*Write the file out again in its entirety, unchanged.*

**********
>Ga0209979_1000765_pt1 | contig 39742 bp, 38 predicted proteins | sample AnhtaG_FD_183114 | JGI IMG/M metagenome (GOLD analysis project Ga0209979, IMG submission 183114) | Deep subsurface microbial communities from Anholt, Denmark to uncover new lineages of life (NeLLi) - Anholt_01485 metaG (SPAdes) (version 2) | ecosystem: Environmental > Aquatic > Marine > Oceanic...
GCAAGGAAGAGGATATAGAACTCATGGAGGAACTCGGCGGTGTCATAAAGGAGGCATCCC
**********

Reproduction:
>Ga0209979_1000765_pt1 | contig 39742 bp, 38 predicted proteins | sample AnhtaG_FD_183114 | JGI IMG/M metagenome (GOLD analysis project Ga0209979, IMG submission 183114) | Deep subsurface microbial communities from Anholt, Denmark to uncover new lineages of life (NeLLi) - Anholt_01485 metaG (SPAdes) (version 2) | ecosystem: Environmental > Aquatic > Marine > Oceanic...
GCAAGGAAGAGGATATAGAACTCATGGAGGAACTCGGCGGTGTCATAAAGGAGGCATCCC